Walcher’s Position is a technique used in labour where the mother reclines with her back supported and her legs dangling. This technique was used to encourage the pelvis to open a fraction wider. The position can be held for a limited number of contractions and can ease the delivery of a baby that may be need to be rotated before it can pass through the birth canal.
While the position was in use as far back as the 17th century, it was not known as Walcher’s until 1889 when Gustav Adolf Walcher, Director of the Württenburg School for Midwives in Stuttgart, wrote about the position in Die Conjugata eines Beckens ist kine konstante Grösse, Sondern, lässt sich durch Körperhaltung der Trägerin Verändern.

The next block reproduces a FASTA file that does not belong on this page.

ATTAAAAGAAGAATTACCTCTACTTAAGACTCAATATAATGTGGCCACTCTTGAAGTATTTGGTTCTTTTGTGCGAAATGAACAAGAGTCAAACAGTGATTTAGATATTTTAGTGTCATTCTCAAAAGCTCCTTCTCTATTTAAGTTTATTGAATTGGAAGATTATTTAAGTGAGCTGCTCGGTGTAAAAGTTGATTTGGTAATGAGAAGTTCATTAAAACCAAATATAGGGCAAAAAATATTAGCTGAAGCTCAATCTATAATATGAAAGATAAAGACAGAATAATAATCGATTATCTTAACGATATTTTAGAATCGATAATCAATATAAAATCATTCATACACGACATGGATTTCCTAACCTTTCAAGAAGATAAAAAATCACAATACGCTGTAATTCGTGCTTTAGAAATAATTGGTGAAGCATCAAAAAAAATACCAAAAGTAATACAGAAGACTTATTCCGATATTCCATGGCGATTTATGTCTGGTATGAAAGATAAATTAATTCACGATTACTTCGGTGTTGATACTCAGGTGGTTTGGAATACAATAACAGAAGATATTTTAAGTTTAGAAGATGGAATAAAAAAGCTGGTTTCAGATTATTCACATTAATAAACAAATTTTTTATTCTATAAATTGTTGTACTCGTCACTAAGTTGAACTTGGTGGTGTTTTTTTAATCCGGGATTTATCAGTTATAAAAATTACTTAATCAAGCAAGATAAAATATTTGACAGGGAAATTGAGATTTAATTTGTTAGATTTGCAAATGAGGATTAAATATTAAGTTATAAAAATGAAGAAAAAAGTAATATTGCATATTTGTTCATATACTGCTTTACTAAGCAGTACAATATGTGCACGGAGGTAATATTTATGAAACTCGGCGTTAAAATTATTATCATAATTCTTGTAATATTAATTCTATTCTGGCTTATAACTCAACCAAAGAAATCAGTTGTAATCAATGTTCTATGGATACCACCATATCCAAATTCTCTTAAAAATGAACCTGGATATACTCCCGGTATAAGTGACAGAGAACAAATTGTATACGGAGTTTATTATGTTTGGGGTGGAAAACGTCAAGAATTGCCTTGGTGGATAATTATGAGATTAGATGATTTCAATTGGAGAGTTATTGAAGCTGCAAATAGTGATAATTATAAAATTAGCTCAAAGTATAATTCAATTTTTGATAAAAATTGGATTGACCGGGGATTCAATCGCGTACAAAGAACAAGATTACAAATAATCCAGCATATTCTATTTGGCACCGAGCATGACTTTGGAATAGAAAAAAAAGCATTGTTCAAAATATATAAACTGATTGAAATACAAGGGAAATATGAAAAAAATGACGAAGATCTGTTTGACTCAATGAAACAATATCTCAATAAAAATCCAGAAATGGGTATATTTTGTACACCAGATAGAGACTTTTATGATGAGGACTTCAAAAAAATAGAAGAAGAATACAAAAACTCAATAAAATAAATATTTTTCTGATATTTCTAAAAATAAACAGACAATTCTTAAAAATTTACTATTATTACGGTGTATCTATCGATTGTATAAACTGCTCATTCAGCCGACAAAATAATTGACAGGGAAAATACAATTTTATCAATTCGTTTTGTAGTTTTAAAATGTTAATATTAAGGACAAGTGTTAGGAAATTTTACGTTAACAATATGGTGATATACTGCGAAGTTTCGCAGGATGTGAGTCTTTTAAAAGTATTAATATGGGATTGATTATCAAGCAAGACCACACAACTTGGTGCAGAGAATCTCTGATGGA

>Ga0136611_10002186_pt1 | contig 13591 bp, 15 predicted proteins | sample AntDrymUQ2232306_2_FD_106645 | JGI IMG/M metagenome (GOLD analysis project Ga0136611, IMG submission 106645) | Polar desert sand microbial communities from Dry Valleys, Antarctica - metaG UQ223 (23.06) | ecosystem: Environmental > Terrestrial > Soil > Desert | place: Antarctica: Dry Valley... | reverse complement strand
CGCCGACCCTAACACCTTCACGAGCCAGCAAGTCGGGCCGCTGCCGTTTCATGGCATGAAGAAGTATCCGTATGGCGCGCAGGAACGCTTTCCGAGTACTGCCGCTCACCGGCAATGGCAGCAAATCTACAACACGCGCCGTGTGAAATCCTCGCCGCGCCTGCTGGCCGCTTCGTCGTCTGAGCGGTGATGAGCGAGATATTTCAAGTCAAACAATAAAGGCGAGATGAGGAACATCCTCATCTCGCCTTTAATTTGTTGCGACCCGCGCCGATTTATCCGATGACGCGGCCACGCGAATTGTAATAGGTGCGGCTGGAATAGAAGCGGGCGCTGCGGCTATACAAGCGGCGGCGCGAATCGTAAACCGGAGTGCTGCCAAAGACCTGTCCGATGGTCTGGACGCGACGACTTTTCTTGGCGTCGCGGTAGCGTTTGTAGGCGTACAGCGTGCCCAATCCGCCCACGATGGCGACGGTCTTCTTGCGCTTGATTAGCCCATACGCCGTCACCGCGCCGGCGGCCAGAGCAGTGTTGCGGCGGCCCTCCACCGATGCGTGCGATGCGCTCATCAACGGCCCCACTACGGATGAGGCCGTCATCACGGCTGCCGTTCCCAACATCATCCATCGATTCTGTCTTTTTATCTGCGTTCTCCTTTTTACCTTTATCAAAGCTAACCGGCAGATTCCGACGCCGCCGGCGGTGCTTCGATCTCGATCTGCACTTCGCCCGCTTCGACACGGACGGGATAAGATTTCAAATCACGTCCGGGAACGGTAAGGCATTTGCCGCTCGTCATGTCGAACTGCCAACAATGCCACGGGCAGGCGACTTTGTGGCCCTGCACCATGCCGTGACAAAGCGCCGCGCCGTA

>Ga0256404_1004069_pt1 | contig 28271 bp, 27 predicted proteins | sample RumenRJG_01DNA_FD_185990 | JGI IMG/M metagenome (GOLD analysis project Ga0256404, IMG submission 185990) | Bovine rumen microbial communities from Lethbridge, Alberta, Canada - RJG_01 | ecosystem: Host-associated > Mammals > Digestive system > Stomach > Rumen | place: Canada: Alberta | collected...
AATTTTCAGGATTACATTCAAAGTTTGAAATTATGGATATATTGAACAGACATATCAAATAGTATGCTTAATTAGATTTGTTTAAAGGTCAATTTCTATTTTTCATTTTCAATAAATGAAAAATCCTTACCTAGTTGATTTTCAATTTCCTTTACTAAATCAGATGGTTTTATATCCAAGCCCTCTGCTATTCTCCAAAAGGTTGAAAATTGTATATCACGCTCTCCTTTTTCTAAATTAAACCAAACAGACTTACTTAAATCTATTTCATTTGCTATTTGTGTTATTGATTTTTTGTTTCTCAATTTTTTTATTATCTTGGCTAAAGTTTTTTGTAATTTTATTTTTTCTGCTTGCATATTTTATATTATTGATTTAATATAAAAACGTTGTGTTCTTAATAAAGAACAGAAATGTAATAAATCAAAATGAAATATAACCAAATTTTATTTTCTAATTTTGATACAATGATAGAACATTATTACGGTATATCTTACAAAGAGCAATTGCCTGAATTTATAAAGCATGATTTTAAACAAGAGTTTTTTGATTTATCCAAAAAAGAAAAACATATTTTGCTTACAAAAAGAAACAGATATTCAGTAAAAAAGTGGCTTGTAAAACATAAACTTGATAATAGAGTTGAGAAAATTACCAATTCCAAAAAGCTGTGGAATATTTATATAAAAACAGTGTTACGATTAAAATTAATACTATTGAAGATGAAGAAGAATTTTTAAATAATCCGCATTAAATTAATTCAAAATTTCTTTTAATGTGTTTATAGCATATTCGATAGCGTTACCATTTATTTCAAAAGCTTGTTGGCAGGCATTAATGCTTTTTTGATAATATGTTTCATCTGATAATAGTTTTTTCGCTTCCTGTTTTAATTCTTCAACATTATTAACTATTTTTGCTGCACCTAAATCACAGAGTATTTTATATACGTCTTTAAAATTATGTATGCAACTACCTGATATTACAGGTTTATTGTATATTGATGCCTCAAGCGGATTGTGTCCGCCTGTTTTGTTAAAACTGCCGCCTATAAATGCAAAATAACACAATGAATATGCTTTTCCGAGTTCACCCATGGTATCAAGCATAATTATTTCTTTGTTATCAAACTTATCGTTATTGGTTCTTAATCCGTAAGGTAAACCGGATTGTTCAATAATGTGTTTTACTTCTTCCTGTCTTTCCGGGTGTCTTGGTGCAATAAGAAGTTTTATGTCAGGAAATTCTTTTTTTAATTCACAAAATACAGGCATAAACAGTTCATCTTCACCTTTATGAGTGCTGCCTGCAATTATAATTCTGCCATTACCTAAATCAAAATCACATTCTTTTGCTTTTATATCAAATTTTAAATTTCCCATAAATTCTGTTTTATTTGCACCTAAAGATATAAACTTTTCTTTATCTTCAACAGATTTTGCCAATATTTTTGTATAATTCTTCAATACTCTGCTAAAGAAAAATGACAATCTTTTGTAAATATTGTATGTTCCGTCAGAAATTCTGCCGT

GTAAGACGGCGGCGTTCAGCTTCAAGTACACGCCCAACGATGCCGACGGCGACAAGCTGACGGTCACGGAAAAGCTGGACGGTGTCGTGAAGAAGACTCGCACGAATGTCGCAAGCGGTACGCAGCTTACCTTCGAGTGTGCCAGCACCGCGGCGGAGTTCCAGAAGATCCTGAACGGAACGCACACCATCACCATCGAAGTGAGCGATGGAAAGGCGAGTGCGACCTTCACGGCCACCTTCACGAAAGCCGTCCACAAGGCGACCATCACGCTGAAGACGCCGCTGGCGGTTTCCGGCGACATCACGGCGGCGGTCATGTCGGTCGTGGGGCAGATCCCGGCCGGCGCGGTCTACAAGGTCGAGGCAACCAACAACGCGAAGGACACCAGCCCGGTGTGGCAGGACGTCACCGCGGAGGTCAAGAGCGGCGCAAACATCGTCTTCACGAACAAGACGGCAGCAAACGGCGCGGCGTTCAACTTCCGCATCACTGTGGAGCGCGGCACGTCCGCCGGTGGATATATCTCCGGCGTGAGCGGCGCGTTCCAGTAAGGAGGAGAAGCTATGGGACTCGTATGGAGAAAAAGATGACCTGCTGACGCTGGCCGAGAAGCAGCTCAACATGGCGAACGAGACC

The above image is from a publication in our rare books collection: La Commare o riccoglitrice (The Midwife, 1601 edition) by Italian monk turned surgeon Scipion Mercurio. Mercurio was one of the first to illustrate and describe this birthing position.
The image shows a midwife assisting a mother in a similar position to Walcher’s Position during a difficult delivery. The midwife is kneeling on the bed and using her hands to realign the foetus. Midwifery manuals often encouraged midwives to improvise and make use of items around the home (pillows, chairs, etc.) to assist with deliveries. In this image the mother is propped with several cushions.